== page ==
Tax Residency

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Are you an Australian resident for tax purposes? You don't need to be an Australian citizen or a permanent resident to be considered a tax resident. We advise on tax residency and its implications for inbound and outbound individuals.

Under the Australian tax law, residents and non-residents are treated differently. Generally, tax residents are taxed on their worldwide income, while non-residents are taxed on their income earned in Australia. Different marginal tax rates are applicable to non-residents. CGT rules also differ significantly depending on residency.

The difference between resident and non-resident can result in potentially severe financial consequences.

We advise all on tax residency matters, including ATO disputes, complex international issues and corporate residency.

We assist with:

  • individual tax residency;
  • corporate tax residency;
  • disputes with the Australian Taxation Office (ATO);
  • applying double tax agreements between Australia and other jurisdictions;
  • the controlled foreign company (CFC) rules;
  • the transferor trust rules and distributions from foreign trusts;
  • inbound tax planning; and
  • outbound tax planning.


Our usual approach is to:

  • provide you with a clear and transparent fee quote;
  • discuss your requirements, goals and desired outcomes;
  • work collaboratively with other professional advisors;
  • deliver our work to you in accordance with your wishes; and
  • regularly update you and your professional advisors during the process.
Tax Residency

Managing Director

Andrew Henshaw

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When do I become a tax resident of Australia?

Tax residency is different from residency for immigration purposes, and ultimately depends on individual circumstances.

Currently, there are four tests that can be used to determine one’s tax residency. On 11 May 2021, the then Government announced it intends to reform these rules.

Among the myriad of factors to consider under the tests, the following are some examples:

  • your physical location during the income year, and number of days spent in Australia;
  • your intention and purpose of staying in Australia;
  • your business and family ties, if any, within Australia;
  • your visa and Citizenship status;
  • the location and maintenance of your assets, including place of abode in Australia and motor vehicles; and
  • your daily habits and way of life, including social life and living arrangements.

We frequently assist clients with determining their residency and the relevant tax obligations.

Do need I declare my worldwide income in my tax returns?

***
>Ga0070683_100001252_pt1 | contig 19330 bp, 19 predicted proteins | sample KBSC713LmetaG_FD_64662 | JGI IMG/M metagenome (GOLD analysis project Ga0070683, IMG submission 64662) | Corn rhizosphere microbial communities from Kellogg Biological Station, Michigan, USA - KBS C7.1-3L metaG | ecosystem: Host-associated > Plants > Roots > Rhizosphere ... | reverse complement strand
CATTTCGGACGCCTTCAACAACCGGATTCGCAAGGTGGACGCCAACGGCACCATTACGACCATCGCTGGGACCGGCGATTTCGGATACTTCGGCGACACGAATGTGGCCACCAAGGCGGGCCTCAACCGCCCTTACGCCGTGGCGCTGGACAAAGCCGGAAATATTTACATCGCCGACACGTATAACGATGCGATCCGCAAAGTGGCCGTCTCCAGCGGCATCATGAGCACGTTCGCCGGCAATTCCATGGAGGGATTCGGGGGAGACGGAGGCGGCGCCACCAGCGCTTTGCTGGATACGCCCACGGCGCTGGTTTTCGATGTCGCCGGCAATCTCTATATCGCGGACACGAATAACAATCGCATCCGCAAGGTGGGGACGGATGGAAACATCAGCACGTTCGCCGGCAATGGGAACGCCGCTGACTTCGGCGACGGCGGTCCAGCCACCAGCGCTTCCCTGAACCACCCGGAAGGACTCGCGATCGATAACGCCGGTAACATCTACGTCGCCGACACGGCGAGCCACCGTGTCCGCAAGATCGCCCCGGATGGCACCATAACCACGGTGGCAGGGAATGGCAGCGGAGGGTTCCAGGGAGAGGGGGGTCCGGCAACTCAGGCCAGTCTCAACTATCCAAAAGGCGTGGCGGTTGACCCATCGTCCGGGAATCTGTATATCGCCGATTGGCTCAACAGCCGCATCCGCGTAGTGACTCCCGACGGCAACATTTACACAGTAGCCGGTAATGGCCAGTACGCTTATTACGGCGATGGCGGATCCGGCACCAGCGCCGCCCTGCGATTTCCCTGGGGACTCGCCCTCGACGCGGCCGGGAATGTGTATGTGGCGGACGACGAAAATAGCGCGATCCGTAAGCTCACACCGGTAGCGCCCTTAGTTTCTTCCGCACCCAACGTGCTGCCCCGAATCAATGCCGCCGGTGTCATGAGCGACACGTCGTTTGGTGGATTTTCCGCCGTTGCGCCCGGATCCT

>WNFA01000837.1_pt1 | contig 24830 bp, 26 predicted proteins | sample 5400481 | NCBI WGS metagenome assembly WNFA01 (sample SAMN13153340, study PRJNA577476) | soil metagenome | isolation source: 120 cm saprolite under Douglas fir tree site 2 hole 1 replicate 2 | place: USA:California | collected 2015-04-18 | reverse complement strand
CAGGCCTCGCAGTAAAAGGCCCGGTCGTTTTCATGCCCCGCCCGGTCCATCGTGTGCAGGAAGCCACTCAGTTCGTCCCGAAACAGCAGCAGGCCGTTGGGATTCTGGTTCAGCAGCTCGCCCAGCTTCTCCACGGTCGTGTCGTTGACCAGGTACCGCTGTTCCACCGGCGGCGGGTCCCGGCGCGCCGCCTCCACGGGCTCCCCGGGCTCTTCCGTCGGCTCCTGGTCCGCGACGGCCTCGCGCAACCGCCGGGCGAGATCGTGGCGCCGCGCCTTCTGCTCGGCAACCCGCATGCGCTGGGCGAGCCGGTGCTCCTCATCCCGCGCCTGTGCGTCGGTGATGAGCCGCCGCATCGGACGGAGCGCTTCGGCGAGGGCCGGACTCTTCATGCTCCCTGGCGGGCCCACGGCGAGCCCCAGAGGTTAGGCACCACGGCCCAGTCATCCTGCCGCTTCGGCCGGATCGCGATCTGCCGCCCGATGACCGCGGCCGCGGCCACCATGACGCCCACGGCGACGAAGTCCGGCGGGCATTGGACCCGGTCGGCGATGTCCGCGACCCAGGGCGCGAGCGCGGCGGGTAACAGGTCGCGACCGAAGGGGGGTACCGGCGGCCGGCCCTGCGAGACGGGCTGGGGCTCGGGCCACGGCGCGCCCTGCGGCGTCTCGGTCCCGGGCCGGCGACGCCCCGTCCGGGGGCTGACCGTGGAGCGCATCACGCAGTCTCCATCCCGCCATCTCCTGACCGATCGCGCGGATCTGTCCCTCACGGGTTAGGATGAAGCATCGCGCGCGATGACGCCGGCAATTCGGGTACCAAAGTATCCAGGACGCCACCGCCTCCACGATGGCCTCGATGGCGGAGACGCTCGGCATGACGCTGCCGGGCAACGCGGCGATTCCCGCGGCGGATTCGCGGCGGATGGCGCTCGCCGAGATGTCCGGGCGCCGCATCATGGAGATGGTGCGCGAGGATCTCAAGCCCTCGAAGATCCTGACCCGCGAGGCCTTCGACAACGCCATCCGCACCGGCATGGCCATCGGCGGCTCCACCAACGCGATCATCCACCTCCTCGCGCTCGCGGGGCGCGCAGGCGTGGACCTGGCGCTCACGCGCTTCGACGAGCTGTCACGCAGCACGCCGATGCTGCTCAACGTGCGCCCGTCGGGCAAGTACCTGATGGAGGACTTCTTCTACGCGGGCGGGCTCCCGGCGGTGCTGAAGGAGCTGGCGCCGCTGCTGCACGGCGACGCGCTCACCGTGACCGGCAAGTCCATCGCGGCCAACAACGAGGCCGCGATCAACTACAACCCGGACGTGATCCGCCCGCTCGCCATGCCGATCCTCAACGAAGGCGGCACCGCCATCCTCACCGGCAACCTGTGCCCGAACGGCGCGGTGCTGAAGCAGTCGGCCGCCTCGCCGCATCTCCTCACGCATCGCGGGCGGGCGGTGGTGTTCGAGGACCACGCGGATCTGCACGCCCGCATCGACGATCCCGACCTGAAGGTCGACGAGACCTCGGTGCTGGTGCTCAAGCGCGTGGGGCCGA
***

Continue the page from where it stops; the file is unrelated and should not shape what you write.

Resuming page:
As an Australian tax resident, your assessable income includes income from all sources (worldwide income). Subject to any applicable Double Tax Agreement, this includes any income earnt overseas, including:

  • income from employment and personal services;
  • capital gains from assets that you own overseas;
  • income from other assets and investments;
  • income from business activities; and
  • pensions.

If you have paid or will pay tax on that income in another jurisdiction, you may be eligible for a foreign income tax offset in Australia for tax paid in another jurisdiction (even if you have paid or will pay tax on that income in another jurisdiction).

In addition to understanding your obligations, determining whether you are a tax resident will also help you assess whether you are eligible for any concessions or whether you will be subject to additional surcharge.

When is a company an Australian tax resident?

Section 6(1)(b) of the Income tax Assessment Act 1936 contains the definition of a resident company. The section states that a company will be a tax resident of Australia if:

  • it is incorporated in Australia;  
  • it is not incorporated in Australia and carries on business in Australia; or
  • it is not incorporated in Australia and has either its central management and control in Australia, or its voting power controlled by shareholders who are residents of Australia.

Due to how this test has been interpreted, foreign companies that have their central management and control in Australia may be a resident of Australia. On 6 October 2020, the then Government announced that technical amendments would be made to the corporate residency test to limit the situations in which foreign companies would be residents. The proposed amendments are intended to have effect from the first income year after royal assent, with the option for taxpayers to apply the new legislation from 15 March 2017. As of 1 September 2022, legislation has not been introduced.

Can I claim the main residence CGT exemption if I am a non-resident?

From 1 July 2020, non-residents cannot claim the main residence CGT exemption (other than in limited circumstances). This exclusion is based on the individual’s tax residency as at the time of the CGT event. This means if an individual is a foreign resident at the time of the sale, they are not eligible for the main residence CGT exemption, even if they were tax residents previously. However, there is a limited exception to this rule. Under the ‘life event’ exception, if you have been a foreign resident for six years or less, and have experienced one of the following, you may be eligible to claim the main residence CGT exemption:

  • you, your minor child or your spouse experiences a terminal medical condition;
  • your spouse or minor child passes away; or
  • you separate or divorce your spouse.
Tax Residency
Velocity Legal Value
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PO Box 13255, Law Courts VIC 8010

Level 43, 80 Collins Street,
North Tower, Melbourne VIC 3000

Level 10, 580 George Street,
Sydney NSW 2000

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